An inspiring commitment to #OneHealth - get to know Jessica Magenwirth 1/3

Posted on: October 13, 2015

This month we're introducing you to Jessica Magenwirth, former veterinary student & Bayer Fellowship Program member who shares our passion for animals. In a three-part blog post series, you'll learn how Jessica is connected to Bayer Animal Health, what she experienced when working as a volunteer veterinarian in Sangkhlaburi (Thailand), and what #OneHealth means to her. Be inspired!

For starters, please tell us a bit about yourself. What's your story and how are you linked to Bayer?

My name is Jessica Magenwirth and I graduated as a veterinarian from the Free University Berlin in 2014, where early on I developed an interest in One Health/Ecosystem Health, wildlife health and conservation, and infectious diseases.

It has always been important to me to think outside-the-box for gaining knowledge beyond university classes; especially within those non-traditional fields and career paths of veterinary medicine. To broaden my knowledge and skills in those areas I tried gaining as much experience as possible during my studies through various externships, conferences and workshops in different parts of the world.


Already during her first years at the Free University Berlin Jessica  developed an interest in OneHealth

After an eye-opening summer school - a self-conducted research project at Cornell University (New York, U.S.A.) during my 6th semester of vet school, I decided to study infectious diseases, One Health, pathology and wildlife health during externships at various universities and organisations across North America.

My business relationship with Bayer began during my studies in Berlin. As one of the first students in Berlin I was awarded with the Deutschlandstipendium (Germany stipend). This scholarship is sponsored by the German Federal Ministry of Education and Research and in some cases in partnership with the Bayer Science & Education Foundation. The program offers financial support to students who shine out through their achievements at university and social engagement. Without this scholarship, many of my externships abroad would not have been possible.

In addition to my veterinary studies and externships, I also participated in a number of online courses. This allowed me to learn more about the fascinating topics of emerging infectious diseases, zoonosis which means the transmission of diseases between animals and humans, and One Health an interdisciplinary approach that focuses on the premise that the health of humans, animals and the ecosystem are inseparably interconnected.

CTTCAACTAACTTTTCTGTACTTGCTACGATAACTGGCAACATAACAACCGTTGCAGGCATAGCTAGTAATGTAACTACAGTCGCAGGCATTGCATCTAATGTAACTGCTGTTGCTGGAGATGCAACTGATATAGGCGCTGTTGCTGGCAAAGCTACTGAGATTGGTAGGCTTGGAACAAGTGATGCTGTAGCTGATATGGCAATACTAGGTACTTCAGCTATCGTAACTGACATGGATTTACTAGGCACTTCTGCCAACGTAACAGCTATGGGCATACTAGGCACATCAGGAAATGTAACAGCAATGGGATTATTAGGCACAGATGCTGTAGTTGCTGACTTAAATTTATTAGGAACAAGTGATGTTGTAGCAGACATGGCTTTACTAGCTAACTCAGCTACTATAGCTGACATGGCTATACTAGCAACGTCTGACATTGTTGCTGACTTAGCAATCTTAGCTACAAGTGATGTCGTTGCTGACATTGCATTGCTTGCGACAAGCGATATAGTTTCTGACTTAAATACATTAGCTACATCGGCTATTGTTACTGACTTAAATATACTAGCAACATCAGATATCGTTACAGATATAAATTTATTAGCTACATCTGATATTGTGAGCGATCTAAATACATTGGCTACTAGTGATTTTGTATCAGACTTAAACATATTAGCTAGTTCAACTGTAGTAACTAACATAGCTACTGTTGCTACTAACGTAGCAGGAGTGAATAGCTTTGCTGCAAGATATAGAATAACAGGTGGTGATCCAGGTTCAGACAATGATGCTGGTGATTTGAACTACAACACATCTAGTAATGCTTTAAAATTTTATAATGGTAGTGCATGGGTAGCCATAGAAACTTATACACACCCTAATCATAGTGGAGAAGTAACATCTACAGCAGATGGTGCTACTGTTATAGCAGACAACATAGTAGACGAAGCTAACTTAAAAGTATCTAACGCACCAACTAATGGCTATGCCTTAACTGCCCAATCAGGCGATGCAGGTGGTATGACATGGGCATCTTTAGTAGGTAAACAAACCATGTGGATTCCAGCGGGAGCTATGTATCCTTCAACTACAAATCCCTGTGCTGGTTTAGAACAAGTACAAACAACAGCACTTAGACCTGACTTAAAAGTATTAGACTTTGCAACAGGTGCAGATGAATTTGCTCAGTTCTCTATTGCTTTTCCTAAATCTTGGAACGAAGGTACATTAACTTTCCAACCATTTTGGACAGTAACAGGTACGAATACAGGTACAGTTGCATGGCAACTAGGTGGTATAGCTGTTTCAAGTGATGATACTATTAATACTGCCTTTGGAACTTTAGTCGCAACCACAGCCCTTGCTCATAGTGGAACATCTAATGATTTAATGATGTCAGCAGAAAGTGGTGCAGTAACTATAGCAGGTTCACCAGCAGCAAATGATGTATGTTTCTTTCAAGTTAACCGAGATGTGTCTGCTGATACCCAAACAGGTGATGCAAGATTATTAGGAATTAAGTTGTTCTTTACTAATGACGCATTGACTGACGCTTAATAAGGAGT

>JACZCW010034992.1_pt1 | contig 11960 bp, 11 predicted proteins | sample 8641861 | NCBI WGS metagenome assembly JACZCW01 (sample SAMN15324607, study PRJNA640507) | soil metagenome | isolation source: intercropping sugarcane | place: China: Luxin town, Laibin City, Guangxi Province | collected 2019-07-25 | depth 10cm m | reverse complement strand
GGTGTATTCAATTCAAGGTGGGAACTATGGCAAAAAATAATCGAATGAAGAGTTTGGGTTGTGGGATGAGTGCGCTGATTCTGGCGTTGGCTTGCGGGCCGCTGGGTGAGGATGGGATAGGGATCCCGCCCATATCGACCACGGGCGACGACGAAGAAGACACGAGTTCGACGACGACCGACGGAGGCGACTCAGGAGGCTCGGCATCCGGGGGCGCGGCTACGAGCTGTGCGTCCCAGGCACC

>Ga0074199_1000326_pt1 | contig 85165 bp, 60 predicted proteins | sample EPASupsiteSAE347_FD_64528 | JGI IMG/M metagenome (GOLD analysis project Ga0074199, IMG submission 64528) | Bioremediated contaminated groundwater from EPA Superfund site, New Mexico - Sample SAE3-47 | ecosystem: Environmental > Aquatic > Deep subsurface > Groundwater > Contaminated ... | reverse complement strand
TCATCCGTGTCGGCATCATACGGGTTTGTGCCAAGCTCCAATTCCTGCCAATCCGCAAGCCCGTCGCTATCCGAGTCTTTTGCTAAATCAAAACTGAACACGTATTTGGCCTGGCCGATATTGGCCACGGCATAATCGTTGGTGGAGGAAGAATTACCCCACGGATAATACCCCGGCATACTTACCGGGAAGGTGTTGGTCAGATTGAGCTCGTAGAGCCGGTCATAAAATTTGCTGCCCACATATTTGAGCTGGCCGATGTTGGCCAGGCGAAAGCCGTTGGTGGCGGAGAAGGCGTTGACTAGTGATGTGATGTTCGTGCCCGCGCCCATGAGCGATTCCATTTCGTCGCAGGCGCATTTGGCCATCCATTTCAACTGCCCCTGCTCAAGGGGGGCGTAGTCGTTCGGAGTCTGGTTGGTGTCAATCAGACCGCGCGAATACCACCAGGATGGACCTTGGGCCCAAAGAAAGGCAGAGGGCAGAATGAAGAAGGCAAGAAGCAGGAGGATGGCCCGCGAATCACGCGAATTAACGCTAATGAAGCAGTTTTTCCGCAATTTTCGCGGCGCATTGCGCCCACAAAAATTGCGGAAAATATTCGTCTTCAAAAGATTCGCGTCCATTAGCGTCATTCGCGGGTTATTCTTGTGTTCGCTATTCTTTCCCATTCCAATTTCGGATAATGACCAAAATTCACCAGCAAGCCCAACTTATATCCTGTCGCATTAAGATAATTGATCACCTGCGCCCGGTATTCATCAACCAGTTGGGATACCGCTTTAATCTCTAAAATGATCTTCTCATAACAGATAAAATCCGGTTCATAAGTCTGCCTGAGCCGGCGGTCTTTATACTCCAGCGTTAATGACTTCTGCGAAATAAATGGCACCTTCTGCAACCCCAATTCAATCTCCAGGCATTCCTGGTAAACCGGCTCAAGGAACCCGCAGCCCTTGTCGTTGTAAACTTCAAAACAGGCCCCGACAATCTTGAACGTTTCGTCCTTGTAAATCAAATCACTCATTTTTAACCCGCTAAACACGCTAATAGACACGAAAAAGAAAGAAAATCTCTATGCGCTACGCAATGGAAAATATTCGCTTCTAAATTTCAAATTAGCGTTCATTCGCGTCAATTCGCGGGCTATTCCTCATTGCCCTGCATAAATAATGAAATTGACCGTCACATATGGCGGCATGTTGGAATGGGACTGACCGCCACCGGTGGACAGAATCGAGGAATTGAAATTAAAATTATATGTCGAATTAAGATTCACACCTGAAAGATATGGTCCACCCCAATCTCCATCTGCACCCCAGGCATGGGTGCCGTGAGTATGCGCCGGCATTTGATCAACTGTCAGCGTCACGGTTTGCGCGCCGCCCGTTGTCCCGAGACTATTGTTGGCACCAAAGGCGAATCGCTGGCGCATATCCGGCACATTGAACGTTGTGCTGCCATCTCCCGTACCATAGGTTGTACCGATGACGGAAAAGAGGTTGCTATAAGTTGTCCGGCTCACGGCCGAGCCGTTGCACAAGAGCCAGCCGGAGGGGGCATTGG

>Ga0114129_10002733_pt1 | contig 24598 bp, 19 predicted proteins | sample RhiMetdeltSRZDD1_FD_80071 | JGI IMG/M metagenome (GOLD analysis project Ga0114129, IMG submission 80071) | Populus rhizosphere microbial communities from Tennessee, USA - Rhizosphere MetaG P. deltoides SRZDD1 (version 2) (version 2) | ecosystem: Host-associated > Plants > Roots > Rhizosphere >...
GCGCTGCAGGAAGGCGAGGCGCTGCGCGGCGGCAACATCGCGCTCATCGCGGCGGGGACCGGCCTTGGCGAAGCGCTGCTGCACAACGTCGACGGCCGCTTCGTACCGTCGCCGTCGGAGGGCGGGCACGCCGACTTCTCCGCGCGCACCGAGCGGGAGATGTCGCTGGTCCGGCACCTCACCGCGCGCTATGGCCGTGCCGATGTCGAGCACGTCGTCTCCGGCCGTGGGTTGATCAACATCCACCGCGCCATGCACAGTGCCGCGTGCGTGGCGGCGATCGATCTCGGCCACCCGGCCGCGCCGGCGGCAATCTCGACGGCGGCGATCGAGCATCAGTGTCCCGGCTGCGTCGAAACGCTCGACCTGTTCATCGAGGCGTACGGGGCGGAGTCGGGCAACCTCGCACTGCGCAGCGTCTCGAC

Through the world wide web, I was able to pursue an online graduate One Health course at the University in Saskatchewan in Canada. Participating in this course I learned a lot about interdisciplinary approaches to disease mitigation. Furthermore I was also able to attend seminars on food safety, infectious diseases, and public policy.


After her graduation Jessica started to work with project in Uganda and Thailand

Following graduation, I have been able to develop myself in the areas of veterinary science by working with non-profit projects as a veterinarian focusing on approaching public health problems from a One Health perspective. For two of these projects, I was again fortunate enough to receive support from the Bayer Science & Education Foundation, this time through the Bayer Fellowship Program. The first project enabled me to work with the endangered mountain and Grauer’s Gorillas, which meant joining “the team of Gorilla Doctors” as a volunteer veterinarian in Rwanda, Uganda and the Democratic Republic of the Congo. Needless to say, seeing these fascinating animals in the wild, while being able to contribute to their conservation, was an absolutely incredible experience! The second project led me to rural Thailand, where I spent half a year working as the only veterinarian within a radius more than 100km (60 miles)! In Thailand I was able to help improve animal health and welfare while raising awareness of welfare issues and disease risks such as neglect of animals and infectious diseases like rabies.

-- 1/3 --

Add a comment:


October 13, 2015